A recent case, in which such a certificate was issued and, despite the seller, knowing that one could not touch the energiser for the electrical fence, as it would shock you, pleaded that this was a latent defect of which she was not aware. The question was this: was the seller unaware of the problem with the electrical system and could she rely simply on the electrical compliance certificate? The court drew the inference that the seller had deliberately concealed this information and did not buy her argument.
Slovenly drafting by municipal legal advisers and conveyancers, result in often chaotic conditions which bind the first owner in part and, confusingly, in part, his successors in title. Such conditions were customarily brought forward in titles for decades. Increasingly (and properly) the Deeds Office is insisting that these be expunged or dealt with. Of late, a decision, that the non-exercise of a repurchase servitude by a municipality, is subject to prescription, has made waves.
I hold a recent article by the redoubtable Prof Sonnekus on the topic. It is dense, in hoge Afrikaans and for the determined only. Ask me for a copy.
"You've got to get your first tackle in early, even if it's late."
The land expropriation debate is driven by irrationality and, rational comments, like the following, will undoubtedly have little impact: https://www.moneyweb.co.za/moneyweb-opinion/soapbox/government-is-sabotaging-growth/
The term esq. was used much in the past for landed gentry; I have a friend, whilst not quite a gentleman ;-), is certainly a landowner of note. He tells me that privately owned blocks are subject to rigorous safety standards, including booster pumps for fire prevention and the like. Failure to comply would render one liable to injuries that occurs as a result. Would the same standards apply to the state? I look forward with some anticipation to the fallout of the disastrous fire in Gauteng which destroyed the Civitas building owned by the State. Virtually immediately thereafter, the state announced that it would be complying with safety standards for all its other presumably non-compliant buildings? Only then? One wonders who will take responsibility for the damage/deaths which resulted from a building that was only 21% compliant with safety standards?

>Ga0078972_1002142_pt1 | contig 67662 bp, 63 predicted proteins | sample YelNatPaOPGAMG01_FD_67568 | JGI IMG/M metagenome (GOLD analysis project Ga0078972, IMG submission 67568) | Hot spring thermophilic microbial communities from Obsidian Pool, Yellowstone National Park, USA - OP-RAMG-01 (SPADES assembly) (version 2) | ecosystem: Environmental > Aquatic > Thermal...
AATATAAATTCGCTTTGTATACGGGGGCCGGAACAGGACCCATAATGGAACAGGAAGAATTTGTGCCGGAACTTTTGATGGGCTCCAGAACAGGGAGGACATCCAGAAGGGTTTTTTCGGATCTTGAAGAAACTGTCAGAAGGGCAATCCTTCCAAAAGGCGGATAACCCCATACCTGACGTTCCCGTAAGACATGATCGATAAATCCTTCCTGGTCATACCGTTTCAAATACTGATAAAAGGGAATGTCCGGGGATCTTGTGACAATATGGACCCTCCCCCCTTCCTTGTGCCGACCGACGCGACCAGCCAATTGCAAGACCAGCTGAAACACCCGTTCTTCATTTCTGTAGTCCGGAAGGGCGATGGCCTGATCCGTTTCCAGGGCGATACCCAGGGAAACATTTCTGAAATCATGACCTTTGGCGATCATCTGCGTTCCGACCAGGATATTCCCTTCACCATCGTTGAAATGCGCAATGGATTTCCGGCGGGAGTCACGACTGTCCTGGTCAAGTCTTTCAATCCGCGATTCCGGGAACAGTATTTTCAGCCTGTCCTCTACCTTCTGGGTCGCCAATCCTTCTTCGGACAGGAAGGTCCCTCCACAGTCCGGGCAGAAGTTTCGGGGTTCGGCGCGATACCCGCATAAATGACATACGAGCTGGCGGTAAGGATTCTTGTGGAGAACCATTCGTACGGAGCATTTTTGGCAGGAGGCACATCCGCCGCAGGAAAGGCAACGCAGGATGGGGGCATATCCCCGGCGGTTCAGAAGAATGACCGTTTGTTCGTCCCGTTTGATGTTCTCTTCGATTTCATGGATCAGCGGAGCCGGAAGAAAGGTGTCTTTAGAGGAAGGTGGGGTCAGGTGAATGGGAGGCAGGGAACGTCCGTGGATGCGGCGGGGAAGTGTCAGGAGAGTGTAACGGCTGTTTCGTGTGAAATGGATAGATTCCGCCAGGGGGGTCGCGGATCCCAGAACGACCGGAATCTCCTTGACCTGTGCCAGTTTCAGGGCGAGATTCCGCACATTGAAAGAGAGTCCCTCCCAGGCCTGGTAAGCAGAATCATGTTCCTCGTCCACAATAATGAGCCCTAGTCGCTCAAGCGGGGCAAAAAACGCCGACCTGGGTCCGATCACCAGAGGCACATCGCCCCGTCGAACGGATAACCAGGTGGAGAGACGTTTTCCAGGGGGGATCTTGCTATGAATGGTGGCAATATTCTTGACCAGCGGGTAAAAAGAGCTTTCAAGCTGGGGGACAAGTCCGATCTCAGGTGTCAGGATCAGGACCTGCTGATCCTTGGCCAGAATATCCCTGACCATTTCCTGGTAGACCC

I am a self-confessed fan of Jonathan Jansen, who now writes for Times. This week, he takes on what he refers to as a culture of academic disregard evidenced by a report that students, at a local university, walked out as they felt that the exam was too hard. He seeks the explanation for this in the student activism of the 1980s and a refrain of Pass one, pass all and the progression of learners in schools (we are all supposed to pass). I cannot pass the content on as this is restricted. Marketplace discrimination by University is not new – in the early 90s I conducted a statistical exercise which showed that then black students would not attend certain universities as they felt that the standards were not up to scratch. Not that easy when one does not have a choice.
Peer pressure: I have always been discomfited by membership of anything which requires secrecy. Consider the Parktown Boys school and the breaking of the Code of Silence. No decent man should belong to any grouping of which you cannot speak openly, be that the Broederbond or a private shool with ingrown toenails.
Q: How can you tell if a prop is walking, jogging, running or sprinting?
A: His expression.
Q: Why do people tend to hate Australian Rugby players on sight?
A: Because it saves time.
Q: What do you call a Welshman holding a bottle of champagne after England versus Wales?
A: A waiter.
Q: What you call a Welshman with a web Ellis trophy?
A: The engraver.